Tuesday, May 16, 2017

We Need to Bring Back PSAs


Remember PSAs? The 30-second spots, a little cheesy, but a good source of common sense? We need them back, on Primetime TV, and on social media, ASAP.

As an elder millennial (errr Oregon Trail Generation??) I think of two classic sources for PSAs. First, the popular The More You Know campaign of PSAs by NBC, and second, GI Joe cartoons. As an only child (aka no older siblings), GI Joe was particularly significant because it used the same animation style as the cartoon and featured dozens of PSA scenarios.

2017 Airline Videos, Poster Child for PSAs



If ever there was a business case for dialing up PSAs on Primetime TV it's the streak of viral airline videos from 2017. Some of the videos are horrific, poor customer service, where others are borderline entrapment where customers are trying to get their 15-seconds of fame, or win the GoFundMe sympathy lottery.

Like many of you, I've grown numb to these videos. It angers me to see how select airline employees, and select customers are conducting themselves. From a leadership standpoint, I believe the airline industry can do a better job training it's staff to internalize it's own airline policies, and federal aviation laws more consistently.

The airline industry should align to create a member-based organization where the organization publishes, trains and certifies customer-facing industry employees. Customers are tired of airlines being 'judge, jury, and executioner.' Airlines are not providing a consistent or predictable customer experience, including failing to follow it's own company's protocol, embellishing airline policy, and improper citation of federal aviation law.

Sometimes There's No "Good Guy" / "Bad Guy"


If 2015 and 2016 were years of viral police videos, 2017 will be a year of flight attendant videos. Why link fight attendants to police officers? Many of the viral videos we see are typically not the result of initial aggression of the video's villain. Often, many videos involve a repeated escalation of ignorance of the "good guy" towards the "bad guy," ending in a "gotcha" video clip. Examples include customers being narcissistic with airline employees, or citizens being aggressive and non compliant with police officers.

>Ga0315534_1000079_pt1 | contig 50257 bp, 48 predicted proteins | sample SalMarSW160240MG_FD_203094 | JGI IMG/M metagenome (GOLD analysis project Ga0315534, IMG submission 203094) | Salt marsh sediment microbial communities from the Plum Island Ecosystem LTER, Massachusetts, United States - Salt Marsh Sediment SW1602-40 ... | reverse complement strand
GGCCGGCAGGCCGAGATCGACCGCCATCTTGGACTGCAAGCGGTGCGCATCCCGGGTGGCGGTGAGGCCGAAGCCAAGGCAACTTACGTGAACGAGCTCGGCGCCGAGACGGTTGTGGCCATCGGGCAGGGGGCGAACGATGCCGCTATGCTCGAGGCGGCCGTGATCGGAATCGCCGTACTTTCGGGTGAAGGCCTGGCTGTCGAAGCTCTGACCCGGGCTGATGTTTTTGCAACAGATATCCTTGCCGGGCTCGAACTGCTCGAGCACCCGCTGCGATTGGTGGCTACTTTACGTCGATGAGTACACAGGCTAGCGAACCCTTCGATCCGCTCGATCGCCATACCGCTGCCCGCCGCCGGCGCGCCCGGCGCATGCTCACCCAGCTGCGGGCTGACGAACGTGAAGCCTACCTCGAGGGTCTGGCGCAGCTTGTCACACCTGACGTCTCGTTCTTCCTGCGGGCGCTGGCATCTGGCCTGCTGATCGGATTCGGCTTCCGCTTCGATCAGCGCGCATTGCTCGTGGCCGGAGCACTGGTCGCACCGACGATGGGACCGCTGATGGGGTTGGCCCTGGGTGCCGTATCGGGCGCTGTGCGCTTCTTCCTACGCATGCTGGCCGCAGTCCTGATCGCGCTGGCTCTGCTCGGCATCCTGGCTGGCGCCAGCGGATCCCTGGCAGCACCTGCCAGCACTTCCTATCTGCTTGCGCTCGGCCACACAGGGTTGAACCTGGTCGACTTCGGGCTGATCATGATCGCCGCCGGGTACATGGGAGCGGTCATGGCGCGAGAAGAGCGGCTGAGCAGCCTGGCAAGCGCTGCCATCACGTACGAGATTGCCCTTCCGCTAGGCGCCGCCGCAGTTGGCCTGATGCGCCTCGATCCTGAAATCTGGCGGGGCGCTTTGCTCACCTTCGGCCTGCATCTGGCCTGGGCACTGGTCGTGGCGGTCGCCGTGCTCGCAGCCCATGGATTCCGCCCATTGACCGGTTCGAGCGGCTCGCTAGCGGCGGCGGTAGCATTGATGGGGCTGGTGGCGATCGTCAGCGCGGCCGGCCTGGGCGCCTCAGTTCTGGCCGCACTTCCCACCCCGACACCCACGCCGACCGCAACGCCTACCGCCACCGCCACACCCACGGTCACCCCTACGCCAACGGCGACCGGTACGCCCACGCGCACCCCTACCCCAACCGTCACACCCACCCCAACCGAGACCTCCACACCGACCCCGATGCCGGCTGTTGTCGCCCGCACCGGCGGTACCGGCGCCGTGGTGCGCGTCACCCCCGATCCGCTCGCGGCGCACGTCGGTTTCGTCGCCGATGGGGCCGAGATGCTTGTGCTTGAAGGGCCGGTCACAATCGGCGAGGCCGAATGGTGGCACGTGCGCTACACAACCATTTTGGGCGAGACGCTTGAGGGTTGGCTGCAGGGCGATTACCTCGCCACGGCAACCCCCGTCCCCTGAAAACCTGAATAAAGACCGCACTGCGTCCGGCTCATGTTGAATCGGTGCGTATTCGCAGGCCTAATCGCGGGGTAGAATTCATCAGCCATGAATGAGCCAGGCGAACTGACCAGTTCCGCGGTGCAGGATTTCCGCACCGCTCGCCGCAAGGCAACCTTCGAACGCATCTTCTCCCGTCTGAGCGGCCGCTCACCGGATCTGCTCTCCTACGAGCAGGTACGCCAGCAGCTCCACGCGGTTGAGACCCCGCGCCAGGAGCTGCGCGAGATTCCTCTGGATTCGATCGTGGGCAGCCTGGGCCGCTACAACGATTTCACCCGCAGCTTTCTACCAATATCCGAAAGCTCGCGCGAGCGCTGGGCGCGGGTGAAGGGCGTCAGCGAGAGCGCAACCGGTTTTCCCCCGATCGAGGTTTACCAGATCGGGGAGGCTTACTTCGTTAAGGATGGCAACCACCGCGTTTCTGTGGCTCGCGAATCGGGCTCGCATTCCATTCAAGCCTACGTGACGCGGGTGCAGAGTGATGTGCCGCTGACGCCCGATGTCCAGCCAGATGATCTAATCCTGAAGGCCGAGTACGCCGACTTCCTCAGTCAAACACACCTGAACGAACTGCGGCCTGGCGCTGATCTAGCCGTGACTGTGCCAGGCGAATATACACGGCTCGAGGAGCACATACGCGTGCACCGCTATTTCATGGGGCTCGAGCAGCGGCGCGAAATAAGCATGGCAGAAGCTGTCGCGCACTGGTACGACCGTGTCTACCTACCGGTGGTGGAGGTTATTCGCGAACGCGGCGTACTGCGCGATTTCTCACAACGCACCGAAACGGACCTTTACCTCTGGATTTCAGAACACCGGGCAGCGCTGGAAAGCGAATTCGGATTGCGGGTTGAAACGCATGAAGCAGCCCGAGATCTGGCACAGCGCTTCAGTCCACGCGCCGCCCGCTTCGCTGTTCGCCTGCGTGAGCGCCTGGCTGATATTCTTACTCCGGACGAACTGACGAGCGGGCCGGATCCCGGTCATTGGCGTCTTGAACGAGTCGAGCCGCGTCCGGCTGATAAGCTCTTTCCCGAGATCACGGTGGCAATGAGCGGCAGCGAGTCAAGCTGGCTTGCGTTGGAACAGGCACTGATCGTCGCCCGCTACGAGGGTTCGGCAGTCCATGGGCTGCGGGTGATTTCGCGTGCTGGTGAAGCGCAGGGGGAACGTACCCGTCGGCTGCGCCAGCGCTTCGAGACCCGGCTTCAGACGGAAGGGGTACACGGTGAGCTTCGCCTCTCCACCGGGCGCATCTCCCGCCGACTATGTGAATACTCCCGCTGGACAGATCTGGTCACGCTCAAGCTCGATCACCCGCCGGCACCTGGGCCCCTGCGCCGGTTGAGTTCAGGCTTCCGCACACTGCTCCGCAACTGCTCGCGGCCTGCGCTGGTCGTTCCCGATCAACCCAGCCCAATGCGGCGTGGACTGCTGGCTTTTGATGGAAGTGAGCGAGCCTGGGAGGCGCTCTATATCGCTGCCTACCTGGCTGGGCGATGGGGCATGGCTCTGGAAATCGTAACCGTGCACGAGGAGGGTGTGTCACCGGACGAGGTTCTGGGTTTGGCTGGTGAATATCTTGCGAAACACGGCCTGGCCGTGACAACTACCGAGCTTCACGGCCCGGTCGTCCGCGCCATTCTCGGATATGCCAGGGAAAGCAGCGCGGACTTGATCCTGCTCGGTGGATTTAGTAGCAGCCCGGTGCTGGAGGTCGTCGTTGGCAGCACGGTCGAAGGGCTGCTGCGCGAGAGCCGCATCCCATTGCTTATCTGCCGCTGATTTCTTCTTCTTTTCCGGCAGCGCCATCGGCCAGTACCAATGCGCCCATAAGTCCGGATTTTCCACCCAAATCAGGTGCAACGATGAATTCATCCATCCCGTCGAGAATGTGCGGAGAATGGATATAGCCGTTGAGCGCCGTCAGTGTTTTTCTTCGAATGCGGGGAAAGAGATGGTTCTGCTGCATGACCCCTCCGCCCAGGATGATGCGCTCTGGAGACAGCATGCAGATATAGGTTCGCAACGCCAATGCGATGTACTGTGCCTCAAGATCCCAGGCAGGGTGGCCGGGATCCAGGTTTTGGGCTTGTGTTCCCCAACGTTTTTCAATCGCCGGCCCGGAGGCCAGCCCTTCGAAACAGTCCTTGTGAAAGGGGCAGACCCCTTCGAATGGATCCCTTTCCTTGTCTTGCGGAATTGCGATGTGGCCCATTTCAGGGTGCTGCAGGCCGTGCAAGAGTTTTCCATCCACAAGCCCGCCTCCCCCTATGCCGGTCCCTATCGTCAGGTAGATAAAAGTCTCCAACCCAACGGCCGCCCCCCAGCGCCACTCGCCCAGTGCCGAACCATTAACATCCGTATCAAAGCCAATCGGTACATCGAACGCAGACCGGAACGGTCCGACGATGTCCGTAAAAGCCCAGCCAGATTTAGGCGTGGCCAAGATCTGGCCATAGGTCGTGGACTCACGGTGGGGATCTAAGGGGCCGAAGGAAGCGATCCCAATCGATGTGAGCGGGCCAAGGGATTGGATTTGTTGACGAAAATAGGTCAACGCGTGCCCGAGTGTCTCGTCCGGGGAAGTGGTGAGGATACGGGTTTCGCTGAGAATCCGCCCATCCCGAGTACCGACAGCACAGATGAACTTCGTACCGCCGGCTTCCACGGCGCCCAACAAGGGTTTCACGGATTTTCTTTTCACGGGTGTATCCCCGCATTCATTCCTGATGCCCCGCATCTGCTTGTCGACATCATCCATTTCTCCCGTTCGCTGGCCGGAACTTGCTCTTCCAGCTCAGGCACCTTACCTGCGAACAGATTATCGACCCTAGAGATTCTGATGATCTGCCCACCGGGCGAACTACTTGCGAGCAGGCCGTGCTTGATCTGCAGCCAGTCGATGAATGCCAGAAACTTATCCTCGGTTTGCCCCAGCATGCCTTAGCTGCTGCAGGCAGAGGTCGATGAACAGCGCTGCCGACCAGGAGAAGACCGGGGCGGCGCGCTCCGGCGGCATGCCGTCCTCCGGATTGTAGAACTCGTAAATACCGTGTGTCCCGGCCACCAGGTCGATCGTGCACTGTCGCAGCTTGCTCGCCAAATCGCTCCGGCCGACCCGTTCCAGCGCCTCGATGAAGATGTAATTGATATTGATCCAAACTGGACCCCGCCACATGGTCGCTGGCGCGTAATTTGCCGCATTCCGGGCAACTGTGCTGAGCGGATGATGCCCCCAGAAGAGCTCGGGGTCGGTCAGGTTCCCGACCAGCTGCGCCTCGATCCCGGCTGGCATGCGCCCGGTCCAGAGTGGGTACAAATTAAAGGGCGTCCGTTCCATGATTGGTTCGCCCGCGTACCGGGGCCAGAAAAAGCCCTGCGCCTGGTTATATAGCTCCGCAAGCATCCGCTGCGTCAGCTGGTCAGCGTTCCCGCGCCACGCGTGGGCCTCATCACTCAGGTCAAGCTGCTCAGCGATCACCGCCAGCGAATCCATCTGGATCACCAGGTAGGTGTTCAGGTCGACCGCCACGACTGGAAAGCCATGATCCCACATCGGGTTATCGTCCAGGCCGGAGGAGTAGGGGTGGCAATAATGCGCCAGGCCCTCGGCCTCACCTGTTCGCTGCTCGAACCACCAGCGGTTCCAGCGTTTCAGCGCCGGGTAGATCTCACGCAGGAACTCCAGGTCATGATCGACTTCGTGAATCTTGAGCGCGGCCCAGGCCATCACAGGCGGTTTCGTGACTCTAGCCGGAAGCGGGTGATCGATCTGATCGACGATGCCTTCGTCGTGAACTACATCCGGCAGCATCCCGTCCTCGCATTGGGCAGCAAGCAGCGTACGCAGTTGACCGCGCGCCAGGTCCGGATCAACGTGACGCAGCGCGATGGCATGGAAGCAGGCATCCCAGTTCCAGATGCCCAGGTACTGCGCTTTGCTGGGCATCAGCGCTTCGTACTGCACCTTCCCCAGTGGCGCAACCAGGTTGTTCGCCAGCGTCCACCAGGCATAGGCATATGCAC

Don't get me wrong, I'm not defending many of these videos. I am emphasizing that often these videos are not the narrative of an innocent bystander being victimized or bullied by a person in power. Meaning, if training is needed for the airline industry for "bad guy behavior," something is needed to counter with the consumer.

Ignorance is Bliss: Reducing Customer 15-Seconds of Fame


Consumers need to understand what airline policies are, what might be possible through discretion, how to make a special request, and how to alternatively plan if a request is not possible. This includes easier to locate FAQ documentation on what can be brought on a plane, and when contacting customer support before the flight (aka before arriving at the airport is appropriate).

Airport Code of Conduct PSA


The pinnacle of this should include PSAs on how to conduct oneself on a flight, and who better to produce these PSAs than the yet to be created industry collaborative organization responsible for customer-facing certifications. These would run in Primetime, and also could be formatted for children's programming. If I learned anything through the D.A.R.E program, and childhood PSAs, it's that children are powerful when it comes to self-policing adults and asking why the adult is behaving a certain way.

Bonus: Classic GI Joe PSAs


G.I. Joe PSA - Barbeque - Don't pull the fire alarm unless there's a fire

G.I. Joe PSA - Hawk - Obey railroad crossing signs


G.I. Joe PSA - Lady Jaye - Stop and think before you act




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